The method of crosspicking your using here looks like it’s very similar mechanically to the first “picking mode” I discussed in my picking styles thread.
When I first developed this picking mode as a teenager, I definitely noticed that string tracking was the primary problem as I increased the speed, and that missing strings was the most common type of failure.
I focused on several key issues which helped me.
As in all cross-picking movements, less pick depth allows for a larger radius to the arc of the picking movement. I knew this academically, I had a diagram and calculation written in a notebook similar to the “golf club and flamingoes” calculation in the Steve Morse feature (which can be solved using just the Pythagorean Theorem!). I think I had a tendency to try to flatten the movement arc by picking with less and less pick depth until I would eventually start whiffing completely. I had train myself to maintain a constant pick depth that was a compromise between shallowness and sureness.
I also noticed that a small part of the problem was that I had a slight tendency to change the height of the fulcrum for this pendulum-type movement very slightly as I moved across strings. Ideally, the height of the fulcrum would the same for each string you play on, so that as you would move across strings the position of the fulcrum would define an arc matching the radius of the fretboard.
I had this aspect of string tracking slightly skewed, with the neutral position being set by the G and D strings (the highest strings), and the arc of the changing fulcrum point being flatter than the fretboard radius I was using at the time, so I most frequently missed the two E strings.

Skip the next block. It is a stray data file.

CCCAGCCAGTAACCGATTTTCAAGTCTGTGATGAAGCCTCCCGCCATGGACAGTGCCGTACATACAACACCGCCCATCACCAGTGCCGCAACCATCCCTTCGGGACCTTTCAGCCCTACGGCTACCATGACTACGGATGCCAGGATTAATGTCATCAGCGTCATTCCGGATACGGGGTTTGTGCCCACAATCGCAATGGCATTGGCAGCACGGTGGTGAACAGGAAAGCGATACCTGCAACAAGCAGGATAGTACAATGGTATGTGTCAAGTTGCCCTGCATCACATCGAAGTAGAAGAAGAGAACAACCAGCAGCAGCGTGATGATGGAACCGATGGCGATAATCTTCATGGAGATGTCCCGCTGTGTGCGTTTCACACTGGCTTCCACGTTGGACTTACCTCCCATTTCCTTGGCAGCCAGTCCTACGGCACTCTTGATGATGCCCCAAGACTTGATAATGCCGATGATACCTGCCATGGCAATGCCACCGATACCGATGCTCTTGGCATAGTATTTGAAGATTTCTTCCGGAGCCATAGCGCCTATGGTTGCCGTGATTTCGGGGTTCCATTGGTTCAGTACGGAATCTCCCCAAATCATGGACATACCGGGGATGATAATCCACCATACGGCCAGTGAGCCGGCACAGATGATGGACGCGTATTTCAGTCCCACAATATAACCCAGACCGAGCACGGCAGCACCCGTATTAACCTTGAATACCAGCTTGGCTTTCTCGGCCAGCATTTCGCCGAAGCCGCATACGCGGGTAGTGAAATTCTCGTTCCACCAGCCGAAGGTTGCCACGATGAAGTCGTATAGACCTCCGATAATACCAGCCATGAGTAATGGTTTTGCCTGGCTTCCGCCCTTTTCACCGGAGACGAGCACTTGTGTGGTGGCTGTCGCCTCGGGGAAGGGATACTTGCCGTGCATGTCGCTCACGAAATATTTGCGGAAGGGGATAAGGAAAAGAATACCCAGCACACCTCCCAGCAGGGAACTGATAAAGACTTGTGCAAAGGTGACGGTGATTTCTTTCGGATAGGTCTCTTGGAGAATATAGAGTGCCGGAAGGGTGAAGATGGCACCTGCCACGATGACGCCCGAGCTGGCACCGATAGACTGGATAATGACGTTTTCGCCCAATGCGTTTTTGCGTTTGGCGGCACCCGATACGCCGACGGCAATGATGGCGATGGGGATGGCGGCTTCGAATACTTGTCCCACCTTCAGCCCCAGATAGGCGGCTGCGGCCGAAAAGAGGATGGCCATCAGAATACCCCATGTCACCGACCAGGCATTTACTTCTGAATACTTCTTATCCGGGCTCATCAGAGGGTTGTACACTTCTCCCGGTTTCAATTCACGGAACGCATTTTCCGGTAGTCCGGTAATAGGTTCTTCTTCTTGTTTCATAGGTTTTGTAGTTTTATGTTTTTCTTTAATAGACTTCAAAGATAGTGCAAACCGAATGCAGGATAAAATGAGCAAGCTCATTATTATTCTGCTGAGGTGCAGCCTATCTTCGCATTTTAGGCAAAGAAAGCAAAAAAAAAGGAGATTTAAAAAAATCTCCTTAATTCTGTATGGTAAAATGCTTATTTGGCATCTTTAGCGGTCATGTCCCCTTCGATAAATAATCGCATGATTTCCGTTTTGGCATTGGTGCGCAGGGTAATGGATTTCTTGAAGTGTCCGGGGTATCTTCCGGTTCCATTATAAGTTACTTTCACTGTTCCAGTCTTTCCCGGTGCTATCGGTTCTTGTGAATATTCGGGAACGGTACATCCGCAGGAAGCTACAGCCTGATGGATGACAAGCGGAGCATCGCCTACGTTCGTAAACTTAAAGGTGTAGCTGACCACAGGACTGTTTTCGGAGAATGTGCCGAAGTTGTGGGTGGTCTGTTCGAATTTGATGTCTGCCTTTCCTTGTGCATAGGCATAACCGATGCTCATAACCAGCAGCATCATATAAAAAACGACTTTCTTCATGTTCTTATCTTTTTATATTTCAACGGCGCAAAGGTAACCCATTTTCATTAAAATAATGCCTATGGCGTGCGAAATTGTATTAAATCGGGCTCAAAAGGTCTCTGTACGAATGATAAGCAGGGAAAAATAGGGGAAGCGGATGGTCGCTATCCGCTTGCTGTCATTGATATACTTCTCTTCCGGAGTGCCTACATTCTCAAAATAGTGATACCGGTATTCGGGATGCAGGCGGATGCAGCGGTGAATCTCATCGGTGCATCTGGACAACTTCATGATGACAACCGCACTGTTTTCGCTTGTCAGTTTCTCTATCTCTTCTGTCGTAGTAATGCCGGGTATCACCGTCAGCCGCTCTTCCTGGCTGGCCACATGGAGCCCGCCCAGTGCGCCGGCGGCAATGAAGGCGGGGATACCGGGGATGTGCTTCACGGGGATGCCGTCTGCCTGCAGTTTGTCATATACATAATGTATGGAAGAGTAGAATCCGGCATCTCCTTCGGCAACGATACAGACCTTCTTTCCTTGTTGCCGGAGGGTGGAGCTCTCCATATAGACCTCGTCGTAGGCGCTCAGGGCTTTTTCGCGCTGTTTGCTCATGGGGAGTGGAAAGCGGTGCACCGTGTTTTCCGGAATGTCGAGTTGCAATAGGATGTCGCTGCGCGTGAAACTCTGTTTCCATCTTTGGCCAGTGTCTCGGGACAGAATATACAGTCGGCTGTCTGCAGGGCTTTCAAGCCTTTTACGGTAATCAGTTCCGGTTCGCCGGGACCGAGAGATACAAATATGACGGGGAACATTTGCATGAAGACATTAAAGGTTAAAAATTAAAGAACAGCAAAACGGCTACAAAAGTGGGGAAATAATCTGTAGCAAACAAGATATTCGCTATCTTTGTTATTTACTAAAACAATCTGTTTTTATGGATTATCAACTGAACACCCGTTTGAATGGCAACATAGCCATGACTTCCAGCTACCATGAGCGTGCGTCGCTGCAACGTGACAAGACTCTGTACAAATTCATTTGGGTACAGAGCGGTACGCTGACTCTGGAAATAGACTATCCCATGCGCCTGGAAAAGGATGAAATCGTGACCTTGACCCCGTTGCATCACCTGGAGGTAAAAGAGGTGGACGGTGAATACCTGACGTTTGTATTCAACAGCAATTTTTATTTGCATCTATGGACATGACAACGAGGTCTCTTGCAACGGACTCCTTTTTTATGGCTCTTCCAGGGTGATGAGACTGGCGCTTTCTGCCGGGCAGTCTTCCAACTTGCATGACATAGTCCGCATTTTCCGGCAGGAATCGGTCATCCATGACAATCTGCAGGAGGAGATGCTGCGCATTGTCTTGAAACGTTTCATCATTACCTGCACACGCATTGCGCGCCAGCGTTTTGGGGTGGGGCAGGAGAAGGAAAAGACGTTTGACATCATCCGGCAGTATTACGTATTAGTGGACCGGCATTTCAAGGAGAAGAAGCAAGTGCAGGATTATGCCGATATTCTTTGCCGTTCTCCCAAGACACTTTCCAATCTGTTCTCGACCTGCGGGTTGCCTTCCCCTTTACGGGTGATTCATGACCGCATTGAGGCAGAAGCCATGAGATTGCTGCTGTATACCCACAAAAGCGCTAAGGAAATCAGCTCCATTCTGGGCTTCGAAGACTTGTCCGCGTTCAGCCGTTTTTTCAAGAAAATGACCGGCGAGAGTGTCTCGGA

I corrected this mostly by ensuring that I wasn’t using any wrist movements for string tracking, with the elbow being mostly responsible for tracking.
I first achieved this on a Strat with a 9.5" fretboard radius, and now most of my guitars have 16" or 20" radii. I know you play vintage Fenders with 7.25" fretboard radii, so tracking fretboard curvature might be a more significant problem for you.
Finally, I noticed that when practicing one note per string patterns slowly, I tended to make distinct switches in fulcrum position with my elbow, but when playing faster, the speed required that the tracking movements become smooth, so my elbow was constantly moving, as in a sweep.
After noticing this, I tried to make the tracking movements more gradual when practicing, and I feel that this helped me.
How do you feel this method of cross-picking compares to the method you utilised in the Steve Morse Interview analysis, which (if I remember correctly) had a pad-to-pad pick grip that more closely resembled Steve’s method?